Social Network Analysis of Children with ASD: Predictors of Fragmentation and Connectivity in Elementary School Classrooms

Friday, May 15, 2015: 3:30 PM
Grand Ballroom C (Grand America Hotel)
A. Anderson1 and C. Kasari2, (1)UCLA, Los Angeles, CA, (2)UCLA Center for Autism Research & Treatment, Westwood, CA
Background: Children with ASD consistently experience more peer rejection, fewer reciprocal friendships, and less acceptance from their classroom peers than their typically developing classmates.  Little is known, however, about which children with ASD are at greatest risk for these poor outcomes, and therefore should receive more intensive social skills interventions.  

Objectives: This study characterized risk factors for friendship fragmentation and low connectivity in the social networks of children with ASD and their typical classroom peers over an 8-12 week period.  

Methods: Participants included 185 children with ASD in 155 mainstream general education classrooms in 59 schools (AIR-B Network). Associations were examined between social network at baseline (i.e., closeness, degree), age, IQ, classroom size, sex and the number of children with ASD within each classroom, and changes in social networks over time.  The average “closeness” measure of the student(s) with ASD was used to measure the connectivity with the rest of the classroom.  Using a general linear model, we predicted (1) baseline closeness using all demographic covariates, (2) change in closeness using baseline connectivity, baseline degree, and demographic covariates, and (3) final connectivity using only demographic covariates.  All models included second-order interactions, and a step-wise model selection automatically determined the final covariates with the maximal explanatory power.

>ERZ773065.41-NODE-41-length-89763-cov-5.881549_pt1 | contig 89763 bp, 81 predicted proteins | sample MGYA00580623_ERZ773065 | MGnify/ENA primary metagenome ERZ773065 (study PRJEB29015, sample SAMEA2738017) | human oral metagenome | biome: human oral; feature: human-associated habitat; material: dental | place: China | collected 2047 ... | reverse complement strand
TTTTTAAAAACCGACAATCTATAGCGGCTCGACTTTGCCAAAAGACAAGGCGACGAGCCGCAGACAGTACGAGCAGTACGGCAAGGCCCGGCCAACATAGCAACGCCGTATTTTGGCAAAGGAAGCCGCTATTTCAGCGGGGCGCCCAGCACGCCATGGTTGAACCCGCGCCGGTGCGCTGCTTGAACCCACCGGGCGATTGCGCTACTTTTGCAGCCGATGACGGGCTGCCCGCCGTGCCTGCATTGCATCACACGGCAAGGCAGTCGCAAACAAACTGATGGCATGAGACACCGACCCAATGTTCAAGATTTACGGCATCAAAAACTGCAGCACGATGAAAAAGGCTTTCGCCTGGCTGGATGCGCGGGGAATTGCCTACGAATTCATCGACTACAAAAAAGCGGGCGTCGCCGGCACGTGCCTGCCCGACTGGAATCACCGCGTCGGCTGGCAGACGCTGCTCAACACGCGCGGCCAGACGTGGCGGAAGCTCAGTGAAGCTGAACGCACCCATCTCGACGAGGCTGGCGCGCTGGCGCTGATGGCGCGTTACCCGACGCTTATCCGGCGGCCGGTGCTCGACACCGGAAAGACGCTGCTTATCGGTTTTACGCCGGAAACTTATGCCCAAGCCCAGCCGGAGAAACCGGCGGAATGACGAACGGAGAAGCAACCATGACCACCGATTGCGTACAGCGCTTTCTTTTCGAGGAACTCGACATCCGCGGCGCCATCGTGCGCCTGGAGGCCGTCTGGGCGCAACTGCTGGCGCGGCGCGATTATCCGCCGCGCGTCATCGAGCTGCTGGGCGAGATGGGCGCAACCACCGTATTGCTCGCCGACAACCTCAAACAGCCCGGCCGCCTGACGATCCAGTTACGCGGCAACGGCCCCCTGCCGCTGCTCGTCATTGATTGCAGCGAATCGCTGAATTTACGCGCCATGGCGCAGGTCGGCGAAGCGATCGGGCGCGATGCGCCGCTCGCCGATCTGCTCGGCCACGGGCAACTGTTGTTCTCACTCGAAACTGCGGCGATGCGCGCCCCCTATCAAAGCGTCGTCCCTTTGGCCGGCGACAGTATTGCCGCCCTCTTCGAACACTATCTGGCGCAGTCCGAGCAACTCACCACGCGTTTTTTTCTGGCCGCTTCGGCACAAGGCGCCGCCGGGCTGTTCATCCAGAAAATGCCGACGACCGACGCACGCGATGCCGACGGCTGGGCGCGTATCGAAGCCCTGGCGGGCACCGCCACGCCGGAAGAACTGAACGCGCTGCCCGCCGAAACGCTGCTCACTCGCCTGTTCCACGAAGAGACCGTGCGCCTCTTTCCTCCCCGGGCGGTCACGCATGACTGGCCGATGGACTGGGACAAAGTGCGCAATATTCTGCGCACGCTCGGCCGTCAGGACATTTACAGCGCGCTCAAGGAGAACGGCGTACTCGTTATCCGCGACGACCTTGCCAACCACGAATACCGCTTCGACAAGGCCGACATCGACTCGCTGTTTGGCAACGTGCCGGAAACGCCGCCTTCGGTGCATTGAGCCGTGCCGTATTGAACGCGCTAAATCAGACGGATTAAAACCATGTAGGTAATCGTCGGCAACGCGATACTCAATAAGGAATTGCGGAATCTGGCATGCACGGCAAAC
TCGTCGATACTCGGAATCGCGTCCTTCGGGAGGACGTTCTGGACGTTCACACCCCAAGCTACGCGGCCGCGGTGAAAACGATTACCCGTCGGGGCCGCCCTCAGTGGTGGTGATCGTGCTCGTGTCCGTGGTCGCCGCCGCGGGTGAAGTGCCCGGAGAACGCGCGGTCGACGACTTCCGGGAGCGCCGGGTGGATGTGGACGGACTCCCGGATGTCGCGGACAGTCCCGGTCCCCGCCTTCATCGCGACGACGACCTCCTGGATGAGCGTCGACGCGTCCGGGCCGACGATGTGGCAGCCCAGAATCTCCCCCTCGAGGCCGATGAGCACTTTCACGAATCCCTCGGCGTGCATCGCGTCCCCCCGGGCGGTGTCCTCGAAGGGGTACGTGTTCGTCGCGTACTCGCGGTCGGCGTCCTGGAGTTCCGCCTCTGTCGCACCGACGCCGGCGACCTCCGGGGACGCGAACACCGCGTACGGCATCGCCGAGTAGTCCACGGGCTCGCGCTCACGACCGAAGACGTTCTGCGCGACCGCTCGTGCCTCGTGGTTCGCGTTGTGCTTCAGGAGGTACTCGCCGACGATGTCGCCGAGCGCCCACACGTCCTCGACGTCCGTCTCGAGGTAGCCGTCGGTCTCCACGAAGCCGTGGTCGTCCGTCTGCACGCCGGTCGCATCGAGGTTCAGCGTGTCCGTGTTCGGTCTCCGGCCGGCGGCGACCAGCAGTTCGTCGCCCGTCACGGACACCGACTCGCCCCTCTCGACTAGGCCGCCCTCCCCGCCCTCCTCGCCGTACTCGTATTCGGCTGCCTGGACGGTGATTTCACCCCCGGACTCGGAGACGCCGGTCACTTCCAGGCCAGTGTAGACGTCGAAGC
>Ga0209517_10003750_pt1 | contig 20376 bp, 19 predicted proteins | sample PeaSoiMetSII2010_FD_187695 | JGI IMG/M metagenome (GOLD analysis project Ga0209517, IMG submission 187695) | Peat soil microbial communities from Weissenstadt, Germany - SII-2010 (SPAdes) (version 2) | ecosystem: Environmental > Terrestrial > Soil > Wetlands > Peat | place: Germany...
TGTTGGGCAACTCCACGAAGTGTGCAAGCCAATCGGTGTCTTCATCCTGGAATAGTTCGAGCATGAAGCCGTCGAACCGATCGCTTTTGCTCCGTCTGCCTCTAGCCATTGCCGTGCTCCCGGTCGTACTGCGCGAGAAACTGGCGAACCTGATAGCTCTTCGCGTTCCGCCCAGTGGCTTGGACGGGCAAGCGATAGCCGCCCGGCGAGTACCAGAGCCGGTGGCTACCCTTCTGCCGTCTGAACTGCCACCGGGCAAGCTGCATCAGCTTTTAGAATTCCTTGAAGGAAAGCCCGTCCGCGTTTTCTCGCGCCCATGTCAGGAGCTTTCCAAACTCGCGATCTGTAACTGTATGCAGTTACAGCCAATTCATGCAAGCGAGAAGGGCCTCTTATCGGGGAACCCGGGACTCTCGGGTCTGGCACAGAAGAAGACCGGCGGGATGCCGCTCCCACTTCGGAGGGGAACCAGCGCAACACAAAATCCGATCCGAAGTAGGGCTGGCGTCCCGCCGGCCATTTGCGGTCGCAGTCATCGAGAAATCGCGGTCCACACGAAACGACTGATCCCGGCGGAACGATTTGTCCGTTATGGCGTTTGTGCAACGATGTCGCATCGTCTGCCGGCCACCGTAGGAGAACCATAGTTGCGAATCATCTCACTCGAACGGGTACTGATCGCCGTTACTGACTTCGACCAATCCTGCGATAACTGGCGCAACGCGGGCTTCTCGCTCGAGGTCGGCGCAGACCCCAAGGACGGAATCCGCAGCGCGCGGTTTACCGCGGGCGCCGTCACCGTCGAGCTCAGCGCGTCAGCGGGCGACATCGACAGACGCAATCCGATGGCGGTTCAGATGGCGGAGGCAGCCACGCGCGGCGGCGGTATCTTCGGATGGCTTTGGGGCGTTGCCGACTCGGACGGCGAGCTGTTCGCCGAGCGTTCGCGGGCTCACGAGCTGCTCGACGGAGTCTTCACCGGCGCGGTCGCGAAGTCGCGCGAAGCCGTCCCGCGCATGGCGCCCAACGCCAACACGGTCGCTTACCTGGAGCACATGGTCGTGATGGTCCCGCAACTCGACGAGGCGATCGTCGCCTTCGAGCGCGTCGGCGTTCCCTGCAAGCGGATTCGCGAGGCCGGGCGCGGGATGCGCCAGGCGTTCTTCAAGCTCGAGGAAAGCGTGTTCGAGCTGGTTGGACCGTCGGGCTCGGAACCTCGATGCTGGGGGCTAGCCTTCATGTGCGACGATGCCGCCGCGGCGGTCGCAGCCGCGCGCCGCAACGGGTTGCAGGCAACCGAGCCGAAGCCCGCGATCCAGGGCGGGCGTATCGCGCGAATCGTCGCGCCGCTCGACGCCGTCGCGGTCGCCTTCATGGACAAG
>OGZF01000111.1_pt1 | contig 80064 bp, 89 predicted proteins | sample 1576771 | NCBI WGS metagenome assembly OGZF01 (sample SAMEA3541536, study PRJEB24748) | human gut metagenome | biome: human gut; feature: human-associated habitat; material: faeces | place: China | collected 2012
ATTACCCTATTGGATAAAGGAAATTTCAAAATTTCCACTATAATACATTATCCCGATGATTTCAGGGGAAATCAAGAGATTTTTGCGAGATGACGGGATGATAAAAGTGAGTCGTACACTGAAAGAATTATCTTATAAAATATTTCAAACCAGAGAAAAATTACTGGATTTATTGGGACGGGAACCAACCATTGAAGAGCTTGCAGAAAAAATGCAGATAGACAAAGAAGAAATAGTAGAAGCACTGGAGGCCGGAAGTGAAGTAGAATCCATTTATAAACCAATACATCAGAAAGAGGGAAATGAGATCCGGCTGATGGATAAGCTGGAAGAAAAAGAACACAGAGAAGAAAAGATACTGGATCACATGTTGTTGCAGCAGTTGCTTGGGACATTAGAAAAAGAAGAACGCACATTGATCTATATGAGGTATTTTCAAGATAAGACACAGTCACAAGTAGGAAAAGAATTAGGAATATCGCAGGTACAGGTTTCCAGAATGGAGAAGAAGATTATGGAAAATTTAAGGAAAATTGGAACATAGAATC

Results: IQ and class size were the most important predictors of social connectivity at baseline. Children’s sex and classroom size predicted social fragmentation and social network connectivity 8-12 weeks later. Classroom size had a differential impact based on sex; girls remained more connected to peers when they were in classrooms of 21 students or more, while boys retained more connections with peers when they were in classrooms of 20 students or fewer. In earlier grade levels, boys with ASD were more connected to their peers than were girls with ASD, but this difference decreased with age and increased classroom size. Peer connections among children who were more connected at baseline diminished over time.

Conclusions: The social difficulties experienced by children with ASD may be mitigated by assigning females to larger classrooms and males to smaller classrooms. These results have implications regarding placement, intervention objectives, and ongoing school support aimed to increase the social success of children with ASD in public schools.